Excerpt from Article: "Creatine, which the American College of Sports Medicine says shouldn’t be used by those younger than 18, has been shown to be ineffective for some people. It can cause stomach upset and muscle cramps and overwork the kidneys. There are no data evaluating the long-term consequences of use or its effect on the heart and brain."
"Coach H" Response: I have been reading this tired boogey monster story about creatine since the mid 80’s and coaching high school juniors and older using creatine the entire time. I have rarely witnessed anything negative happening. The one or two muscle cramp experiences were always related to very poor hydration habits. A few athletes did not get any benefit from creatine supplementation. But absolutely no one has had a significant negative effect.
My Response to "Coach H": Although I don’t disagree with the general statements made here, my question is this —> How do you know? Cause and effect relationship in medical situations is hardly an easy journey when one tries to locate pathology. In that you have signed your credentials to the bottom of this post and are fully experienced and qualified, then you are most certainly aware that soft tissue trauma and other forms of dysfunction that occur and go unchecked can impact compensatory action and cause injury, often years later. Again, I also think the ‘boogey man’ statements regarding creatine are inflated, but do not have hubris enough to assume that I know everything related to potential concerns – even years later.
Excerpt from Article: Grasso’s comment
"He worries, however, that creatine can be a gateway drug. "Once you start dabbling in ergonomic (performance enhancing) aids, my concern is they become addictive…”
"Coach H" Response: is asinine and comes from a whore for public exposure. Creatine is a food supplement, one that our own bodies synthesizes from protein consumption, not a god damn drug or hormone. Chocolate is more addictive!
My Response to "Coach H": My concerns and statement regarding addiction have nothing to do with biological considerations at all. They are mental and emotional. Once again, I point to your rather lofty experience and success in this youth fitness industry – Surely you must know the evidence, empirical or otherwise, of performance enhancing drugs causing addictions within there users. The largeness and fullness or the muscles, enhanced speed and power, the ‘perception of an athletic edge’… These are the biomotor and psychological factors which many young men become addicted to for youth sports and could lead to the search for more intensified versions of supplementation to further increase what they see and feel. Emotional and psychological behavior of those taking enhancement supplements is a very misunderstood and ignored factor within this genre.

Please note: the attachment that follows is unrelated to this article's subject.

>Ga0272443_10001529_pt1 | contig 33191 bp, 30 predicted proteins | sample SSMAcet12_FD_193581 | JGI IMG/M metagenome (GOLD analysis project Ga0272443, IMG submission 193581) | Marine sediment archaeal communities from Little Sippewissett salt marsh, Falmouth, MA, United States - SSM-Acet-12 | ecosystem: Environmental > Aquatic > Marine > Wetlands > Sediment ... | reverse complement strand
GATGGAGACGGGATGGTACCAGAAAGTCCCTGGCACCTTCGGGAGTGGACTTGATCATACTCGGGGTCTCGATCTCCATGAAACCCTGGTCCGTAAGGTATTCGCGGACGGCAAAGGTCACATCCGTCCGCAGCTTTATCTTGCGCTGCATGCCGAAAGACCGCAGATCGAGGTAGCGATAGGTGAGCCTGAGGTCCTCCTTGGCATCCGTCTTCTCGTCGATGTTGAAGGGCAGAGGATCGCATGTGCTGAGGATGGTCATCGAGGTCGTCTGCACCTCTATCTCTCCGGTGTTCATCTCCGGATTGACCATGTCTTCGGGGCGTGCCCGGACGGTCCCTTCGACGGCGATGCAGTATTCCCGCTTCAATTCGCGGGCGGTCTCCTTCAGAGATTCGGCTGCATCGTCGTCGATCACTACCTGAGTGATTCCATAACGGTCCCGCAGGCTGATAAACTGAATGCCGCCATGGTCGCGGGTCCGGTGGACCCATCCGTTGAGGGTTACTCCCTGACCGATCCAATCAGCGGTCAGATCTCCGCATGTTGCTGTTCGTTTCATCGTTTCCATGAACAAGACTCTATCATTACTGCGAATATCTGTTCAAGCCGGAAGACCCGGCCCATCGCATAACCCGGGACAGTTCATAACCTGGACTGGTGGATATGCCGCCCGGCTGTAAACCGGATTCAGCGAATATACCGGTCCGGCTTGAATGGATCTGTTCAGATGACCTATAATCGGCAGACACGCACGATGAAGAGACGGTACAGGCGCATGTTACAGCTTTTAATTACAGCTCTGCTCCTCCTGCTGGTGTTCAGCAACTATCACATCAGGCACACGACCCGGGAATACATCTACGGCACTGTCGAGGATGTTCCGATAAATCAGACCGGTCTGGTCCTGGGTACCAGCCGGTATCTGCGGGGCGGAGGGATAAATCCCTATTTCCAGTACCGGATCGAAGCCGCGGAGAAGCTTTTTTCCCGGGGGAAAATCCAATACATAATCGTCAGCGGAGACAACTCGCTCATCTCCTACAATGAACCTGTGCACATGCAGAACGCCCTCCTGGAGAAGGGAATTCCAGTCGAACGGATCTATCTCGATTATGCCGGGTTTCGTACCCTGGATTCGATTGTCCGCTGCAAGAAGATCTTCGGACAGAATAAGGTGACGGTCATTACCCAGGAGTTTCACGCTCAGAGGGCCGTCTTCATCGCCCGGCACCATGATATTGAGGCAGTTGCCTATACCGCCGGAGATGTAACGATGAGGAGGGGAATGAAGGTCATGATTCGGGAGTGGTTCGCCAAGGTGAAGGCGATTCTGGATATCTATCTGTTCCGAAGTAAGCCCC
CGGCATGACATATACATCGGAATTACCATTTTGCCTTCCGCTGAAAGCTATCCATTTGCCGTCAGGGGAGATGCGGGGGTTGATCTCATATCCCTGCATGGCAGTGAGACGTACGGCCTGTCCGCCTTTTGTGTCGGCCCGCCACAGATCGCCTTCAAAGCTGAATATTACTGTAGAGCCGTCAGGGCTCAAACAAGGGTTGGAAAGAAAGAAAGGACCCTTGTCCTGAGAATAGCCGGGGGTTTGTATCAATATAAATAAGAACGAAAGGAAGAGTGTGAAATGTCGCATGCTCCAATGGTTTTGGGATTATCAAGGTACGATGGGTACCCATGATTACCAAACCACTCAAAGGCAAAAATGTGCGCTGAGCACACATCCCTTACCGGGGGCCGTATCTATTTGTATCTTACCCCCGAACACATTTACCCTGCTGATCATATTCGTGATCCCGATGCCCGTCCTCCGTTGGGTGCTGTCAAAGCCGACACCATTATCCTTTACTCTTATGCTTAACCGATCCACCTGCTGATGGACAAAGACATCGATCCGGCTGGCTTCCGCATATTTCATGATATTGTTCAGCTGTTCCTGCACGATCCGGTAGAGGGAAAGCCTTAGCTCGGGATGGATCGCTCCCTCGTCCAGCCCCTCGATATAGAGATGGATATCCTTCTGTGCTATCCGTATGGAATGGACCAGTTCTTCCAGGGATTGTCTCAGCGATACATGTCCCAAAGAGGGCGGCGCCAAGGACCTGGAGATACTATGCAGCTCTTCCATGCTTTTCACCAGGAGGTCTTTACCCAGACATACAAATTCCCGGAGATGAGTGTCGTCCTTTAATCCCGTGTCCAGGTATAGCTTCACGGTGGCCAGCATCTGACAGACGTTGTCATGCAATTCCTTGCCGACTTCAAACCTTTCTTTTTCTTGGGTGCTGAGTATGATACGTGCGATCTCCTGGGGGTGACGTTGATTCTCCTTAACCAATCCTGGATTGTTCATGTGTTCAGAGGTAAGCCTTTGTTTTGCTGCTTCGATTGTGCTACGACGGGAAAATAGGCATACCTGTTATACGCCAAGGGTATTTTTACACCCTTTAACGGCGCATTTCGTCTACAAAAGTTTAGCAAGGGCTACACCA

"Coach H" Comment: I personally have supplemented with creatine for 25+ years and have no health issues. There are more people who suffer negative effects from eating citrus than those who experience problems with creatine. More athletes have had upset stomachs from Gatorade than creatine.
My Response: I don’t disagree, but my father smoked 2 packs a day for 40 years. My oldest brother still smokes 2 packs a day (now going on nearly 30 years). Neither of them have ever become ill, developed lung cancer or even a respiratory illness. Is the federal government then over-stating the deadly potential of cigarette smoke? By my family’s experience, it would seem so. You cannot suggest that claims being made by me, a reporter or the federal government are inflated and ‘boogey man’ based, when you use a personal story as complete and utter hyperbole to support your own claim. You simply disagree with my position… that’s fine, admirable and certainly one of the joys living in a free society.
"Coach H" Comment: When can I expect to read your article recommending the prohibition of citrus fruit?
My Response: I hope the reporter does write that story. Perhaps it will appear the same time as when you realize that your rather impressive credentials (as listed below) don’t amount to much in terms of offering a valuable opinion when it has to be shouted and laced with name calling. Debate is healthy. Debate is necessary. One of my favorite things to do is say "I was wrong" when someone shows me that I have misjudged what I thought to be true.
On the basis of your email alone, I am left wondering what kind of role model you are to young athletes pursuing youth sports?
That’s not intended to be a negative shot for no reason or the least bit rude, but when one of your young athletes receives news they disagree with or perhaps a call goes against them in a game setting, would you really want them responding by calling someone a ‘whore’ and reacting in such an inflammatory way?
"Coach H" Signature on Email:
100+ D-1 scholarship athletes
1 Gold, 2 Silvers, and 2 Bronze medals